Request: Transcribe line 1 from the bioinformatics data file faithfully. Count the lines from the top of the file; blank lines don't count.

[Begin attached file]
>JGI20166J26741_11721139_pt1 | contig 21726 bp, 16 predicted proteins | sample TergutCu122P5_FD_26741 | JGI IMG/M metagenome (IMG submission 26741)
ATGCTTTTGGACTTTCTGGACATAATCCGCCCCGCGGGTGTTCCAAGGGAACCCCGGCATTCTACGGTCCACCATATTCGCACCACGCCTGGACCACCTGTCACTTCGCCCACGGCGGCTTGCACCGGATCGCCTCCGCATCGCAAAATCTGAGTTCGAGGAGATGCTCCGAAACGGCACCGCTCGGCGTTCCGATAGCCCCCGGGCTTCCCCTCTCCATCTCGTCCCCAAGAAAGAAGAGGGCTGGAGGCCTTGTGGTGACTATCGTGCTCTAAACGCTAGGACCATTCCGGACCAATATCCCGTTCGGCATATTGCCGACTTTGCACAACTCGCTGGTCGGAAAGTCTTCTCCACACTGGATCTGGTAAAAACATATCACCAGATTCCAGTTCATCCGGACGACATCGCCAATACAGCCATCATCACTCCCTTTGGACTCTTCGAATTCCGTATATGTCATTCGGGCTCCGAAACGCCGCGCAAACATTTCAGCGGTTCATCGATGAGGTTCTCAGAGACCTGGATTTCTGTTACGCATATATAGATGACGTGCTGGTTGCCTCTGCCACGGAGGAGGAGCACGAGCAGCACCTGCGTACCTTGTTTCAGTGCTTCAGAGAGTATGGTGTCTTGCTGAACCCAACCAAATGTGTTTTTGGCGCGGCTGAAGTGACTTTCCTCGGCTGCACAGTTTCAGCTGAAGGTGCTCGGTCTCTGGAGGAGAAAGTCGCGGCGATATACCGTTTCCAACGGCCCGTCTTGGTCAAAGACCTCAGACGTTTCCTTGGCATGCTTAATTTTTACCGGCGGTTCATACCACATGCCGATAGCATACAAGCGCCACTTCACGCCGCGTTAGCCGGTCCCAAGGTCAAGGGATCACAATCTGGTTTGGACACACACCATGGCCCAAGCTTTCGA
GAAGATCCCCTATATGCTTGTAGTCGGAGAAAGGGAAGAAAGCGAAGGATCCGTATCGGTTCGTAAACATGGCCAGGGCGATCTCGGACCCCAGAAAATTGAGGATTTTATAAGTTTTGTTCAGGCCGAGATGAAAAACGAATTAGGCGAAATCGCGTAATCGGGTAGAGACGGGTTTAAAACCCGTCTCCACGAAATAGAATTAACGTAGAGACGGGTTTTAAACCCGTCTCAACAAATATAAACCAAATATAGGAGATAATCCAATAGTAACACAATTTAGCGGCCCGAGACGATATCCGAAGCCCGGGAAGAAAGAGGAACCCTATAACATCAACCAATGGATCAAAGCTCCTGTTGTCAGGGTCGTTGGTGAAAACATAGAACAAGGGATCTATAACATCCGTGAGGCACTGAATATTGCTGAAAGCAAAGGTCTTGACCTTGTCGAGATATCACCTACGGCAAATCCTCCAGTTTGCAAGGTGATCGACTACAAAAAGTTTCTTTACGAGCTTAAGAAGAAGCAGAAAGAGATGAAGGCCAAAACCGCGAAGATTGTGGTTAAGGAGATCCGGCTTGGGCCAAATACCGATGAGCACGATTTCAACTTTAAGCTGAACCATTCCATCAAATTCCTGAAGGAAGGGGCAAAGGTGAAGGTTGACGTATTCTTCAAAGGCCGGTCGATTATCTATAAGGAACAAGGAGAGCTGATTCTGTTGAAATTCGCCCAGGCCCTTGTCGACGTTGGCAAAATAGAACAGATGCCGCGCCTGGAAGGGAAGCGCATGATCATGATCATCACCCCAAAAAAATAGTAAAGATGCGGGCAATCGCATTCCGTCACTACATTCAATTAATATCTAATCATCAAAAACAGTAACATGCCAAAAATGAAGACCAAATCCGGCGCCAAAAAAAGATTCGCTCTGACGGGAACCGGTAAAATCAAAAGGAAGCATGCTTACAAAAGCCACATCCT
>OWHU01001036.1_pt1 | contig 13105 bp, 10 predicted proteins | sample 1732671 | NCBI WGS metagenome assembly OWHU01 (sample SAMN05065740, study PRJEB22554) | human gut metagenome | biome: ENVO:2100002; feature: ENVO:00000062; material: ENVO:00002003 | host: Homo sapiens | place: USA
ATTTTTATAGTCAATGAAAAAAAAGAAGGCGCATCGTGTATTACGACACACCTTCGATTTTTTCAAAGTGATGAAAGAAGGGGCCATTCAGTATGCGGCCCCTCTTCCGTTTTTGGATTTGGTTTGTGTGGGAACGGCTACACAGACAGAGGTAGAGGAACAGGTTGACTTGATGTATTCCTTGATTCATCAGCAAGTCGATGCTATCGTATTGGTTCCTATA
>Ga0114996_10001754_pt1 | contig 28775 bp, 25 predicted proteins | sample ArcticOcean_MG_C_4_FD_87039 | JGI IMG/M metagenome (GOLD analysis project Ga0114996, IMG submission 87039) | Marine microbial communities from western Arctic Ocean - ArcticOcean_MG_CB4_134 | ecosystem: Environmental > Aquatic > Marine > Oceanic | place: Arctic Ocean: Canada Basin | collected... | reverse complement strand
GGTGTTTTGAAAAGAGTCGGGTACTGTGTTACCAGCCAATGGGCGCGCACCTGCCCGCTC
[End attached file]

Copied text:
>JGI20166J26741_11721139_pt1 | contig 21726 bp, 16 predicted proteins | sample TergutCu122P5_FD_26741 | JGI IMG/M metagenome (IMG submission 26741)